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Our motto: "Critical thinking in the cheap seats." Unbiased, honest classical music and opera opinions, occasional obituaries and classical news reporting, since 2007. All written content © 2019 by Paul J. Pelkonen. For more about Superconductor, visit this link. For advertising rates, click this link. Follow us on Facebook.

Friday, November 24, 2017

Concert Review: Songs from a Hockey Arena

Billy Joel rocks Madison Square Garden...again.
by Paul J. Pelkonen
Big Shot: Billy Joel at the piano for your dining and dancing pleasure.
Photo © 2017 LiveNation.
OK. Maybe you're waking up, opening my blog page or getting your daily e-mail and going...."Alright. That Pelkonen kid has lost it again. First that Dream Theater review. Then those guys with the three drummers...and now...Billy Joel? The piano man?" Well yes. I saw Mr. Joel's show last Saturday night at Madison Square Garden and enjoyed it thoroughly, and decided to write about it. So settle down, Beavis, pour yourself a glass from a bottle of red or a bottle of white, and let me do my thing.

I've always had mixed feelings about William Martin Joel, the songwriter, piano player, and yes, rock star who started in the Bronx and became the musical voice of Long Island, the three counties east of Brooklyn and Queens. I went to college with a lot of Billy Joel fans, who were listening to "We Didn't Start the Fire" as I was drowning them out with Judas Priest, U2 and Yes. He seemed "mostly harmless", and I do confess that I owned and wore out a copy of Turnstiles (on cassette) in those hazy Fordham years.

It's not "cool" to like Billy. It's "classic rock." "'Dad'-rock." I mean, he wrote a frickin' Broadway "jukebox" musical (Movin' Out) for chrissakes. He's responsible for tunes like "Uptown Girl," "Just the Way You Are," "It's Still Rock and Roll to Me", "Only the Good Die Young" and "She's Always a Woman." And now I've got at least one of those songs humming in your head, don't I? Along with more complex art songs like "Allentown" and "The Downeaster Alexa", they form part of the American songbook. Stylistically, Billy Joel blends '50s style doo-wop, classical art song, and pure Jerry Lee Lewis-style piano virtuosity, a heady brew that for the past four decades, remains as satisfying as a cold beer on a hot day.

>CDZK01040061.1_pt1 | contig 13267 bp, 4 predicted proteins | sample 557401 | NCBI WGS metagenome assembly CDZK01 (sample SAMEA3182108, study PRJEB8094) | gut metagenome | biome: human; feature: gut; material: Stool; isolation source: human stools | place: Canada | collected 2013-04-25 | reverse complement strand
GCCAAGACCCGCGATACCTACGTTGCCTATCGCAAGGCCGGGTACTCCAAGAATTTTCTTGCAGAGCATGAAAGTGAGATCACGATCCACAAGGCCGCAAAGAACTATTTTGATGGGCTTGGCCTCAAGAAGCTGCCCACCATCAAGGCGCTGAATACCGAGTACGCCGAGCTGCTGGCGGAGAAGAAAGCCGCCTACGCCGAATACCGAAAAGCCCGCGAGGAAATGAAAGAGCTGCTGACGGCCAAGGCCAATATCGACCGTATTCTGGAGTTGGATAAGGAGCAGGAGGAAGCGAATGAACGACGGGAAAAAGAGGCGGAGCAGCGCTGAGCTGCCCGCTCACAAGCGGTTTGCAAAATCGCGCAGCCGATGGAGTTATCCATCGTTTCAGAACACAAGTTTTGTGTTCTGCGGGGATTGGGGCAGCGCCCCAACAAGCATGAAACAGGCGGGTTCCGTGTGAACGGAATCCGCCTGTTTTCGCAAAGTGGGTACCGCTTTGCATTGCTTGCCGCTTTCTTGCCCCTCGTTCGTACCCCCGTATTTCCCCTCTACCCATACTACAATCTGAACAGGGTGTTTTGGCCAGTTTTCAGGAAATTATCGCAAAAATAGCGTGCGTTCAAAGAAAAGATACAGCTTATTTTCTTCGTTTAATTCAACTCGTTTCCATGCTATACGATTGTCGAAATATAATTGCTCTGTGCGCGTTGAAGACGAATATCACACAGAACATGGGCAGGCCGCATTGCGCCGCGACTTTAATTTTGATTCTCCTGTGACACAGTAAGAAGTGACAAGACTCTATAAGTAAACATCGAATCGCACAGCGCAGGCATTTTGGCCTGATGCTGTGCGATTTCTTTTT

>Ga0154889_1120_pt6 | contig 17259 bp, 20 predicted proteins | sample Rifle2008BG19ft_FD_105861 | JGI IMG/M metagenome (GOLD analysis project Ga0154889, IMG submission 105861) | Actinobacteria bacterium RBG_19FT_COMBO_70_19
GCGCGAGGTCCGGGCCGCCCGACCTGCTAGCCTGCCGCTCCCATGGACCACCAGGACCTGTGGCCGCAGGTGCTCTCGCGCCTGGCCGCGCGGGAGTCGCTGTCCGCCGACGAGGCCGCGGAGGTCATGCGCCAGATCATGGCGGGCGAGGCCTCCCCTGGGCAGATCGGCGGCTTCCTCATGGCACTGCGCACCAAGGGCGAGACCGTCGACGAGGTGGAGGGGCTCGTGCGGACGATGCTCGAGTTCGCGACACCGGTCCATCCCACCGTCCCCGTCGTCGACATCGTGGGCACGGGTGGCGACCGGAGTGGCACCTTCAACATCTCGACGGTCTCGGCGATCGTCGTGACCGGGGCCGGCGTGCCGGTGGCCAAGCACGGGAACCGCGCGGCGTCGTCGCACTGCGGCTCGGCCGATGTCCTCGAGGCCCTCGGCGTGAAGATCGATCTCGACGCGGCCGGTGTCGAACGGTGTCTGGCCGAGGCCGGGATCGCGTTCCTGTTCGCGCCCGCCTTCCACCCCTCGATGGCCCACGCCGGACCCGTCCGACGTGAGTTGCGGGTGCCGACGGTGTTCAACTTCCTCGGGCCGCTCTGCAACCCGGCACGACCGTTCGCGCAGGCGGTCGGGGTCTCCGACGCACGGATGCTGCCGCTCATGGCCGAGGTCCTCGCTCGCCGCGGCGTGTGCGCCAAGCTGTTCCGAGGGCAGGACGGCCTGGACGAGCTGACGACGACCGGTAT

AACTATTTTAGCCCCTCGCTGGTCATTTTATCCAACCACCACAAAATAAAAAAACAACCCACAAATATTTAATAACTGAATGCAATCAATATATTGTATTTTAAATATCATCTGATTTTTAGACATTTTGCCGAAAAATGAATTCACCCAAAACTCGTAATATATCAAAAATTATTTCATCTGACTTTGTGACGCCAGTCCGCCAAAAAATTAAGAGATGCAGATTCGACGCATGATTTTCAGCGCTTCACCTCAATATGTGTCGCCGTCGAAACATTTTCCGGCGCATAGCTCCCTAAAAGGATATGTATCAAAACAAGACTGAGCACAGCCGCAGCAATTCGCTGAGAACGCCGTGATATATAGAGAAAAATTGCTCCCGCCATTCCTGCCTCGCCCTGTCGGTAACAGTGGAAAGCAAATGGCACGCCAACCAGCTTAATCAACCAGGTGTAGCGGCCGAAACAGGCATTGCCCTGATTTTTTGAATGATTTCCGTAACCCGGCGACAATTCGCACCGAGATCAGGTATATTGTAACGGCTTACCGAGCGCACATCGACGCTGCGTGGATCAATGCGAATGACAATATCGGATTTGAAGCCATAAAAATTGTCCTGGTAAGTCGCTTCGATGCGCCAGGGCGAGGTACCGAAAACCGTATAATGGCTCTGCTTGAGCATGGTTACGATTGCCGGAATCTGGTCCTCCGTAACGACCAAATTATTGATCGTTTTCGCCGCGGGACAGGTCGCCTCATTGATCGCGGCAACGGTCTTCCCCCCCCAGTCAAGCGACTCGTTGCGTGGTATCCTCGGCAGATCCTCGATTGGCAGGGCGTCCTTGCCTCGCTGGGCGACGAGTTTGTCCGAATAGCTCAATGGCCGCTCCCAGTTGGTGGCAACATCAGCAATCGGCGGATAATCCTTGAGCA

The concert on Saturday night was the 46th of Mr. Joel's current "residency" at Madison Square Garden, the hockey arena plopped atop Penn Station in New York. And it proved to be a thrilling and (not counting the ticket prices) rich experience. Sitting at the piano and fronting a big band, Mr. Joel proved himself not just the award winning entertainer but the heir to bandleaders like Tommy Dorsey and maybe even Duke Ellington, talking to the crowd, doing spur-of-the-moment cover fragments ("Stayin' Alive" and "Billie Jean" complete with a short moonwalk) and taking polls on what song to play next. Some were a little biased (everyone wants to hear "The Entertainer" instead of "Root Beer Rag") but it was a fun mechanism to move the show forward.

Whatever his flaws and pretensions, Mr. Joel is an ambassador of song. It is to his credit that the sprawling two hour and 45 minute show (counting encores) moved along at a steady, even relentless pace. He started with "Miami 2017 (I've Seen the Lights Go Out on Broadway)", written in 1979 as an apocalyptic lark but given grim resonance to New Yorkers, thanks to the events of 9-11 and Hurricane Sandy. This was swiftly followed by the grim "Pressure" from the even grimmer album The Nylon Curtain, a song that ratchets tension in the listener as effectively as the Alban Berg opera Wozzeck.

There were some unusual turns and twists along the long road leading to the biggest hits ("We Didn't Start the Fire" and "Piano Man"). Jon Stewart came onstage as an unexpected special guest. Billy brought out his roadie Chainsaw (that's the man's professional name) to belt "Highway to Hell" as a tribute to AC/DC guitarist Malcom Young. Guitarist Mike DelGuidice sang Puccini's "Nessun dorma" from Turandot in a sweet clear tenor, with Billy the piano. It was a controlled and beautiful performance and the introduction to "Scenes from an Italian Restaurant", itself a three-part operatic art song that owes something to Hugo Wolf and something to Chuck Berry.

He was backed by a large band which swung with the precision of a ball-peen hammer. Crystal Talifierro supplied acrobatic percussion and soulful backing vocals. Mark Rivera was a welcome presence and foil on saxophone, fattening the sound and doing the big solos in "Scenes" with audacity and full, round tones. Jazz drummer Chuck Burgi held down the beat and to his right Dave Rosenthal provided keyboard support and musical direction. But the focus of the night was always on Mr. Joel himself. Playing on a stage set with no back line, his piano rotating so he could see the crowd, the kid from Oyster Bay, Long Island delivered another hard rocking triumph. And yes we like him, just the way he is.

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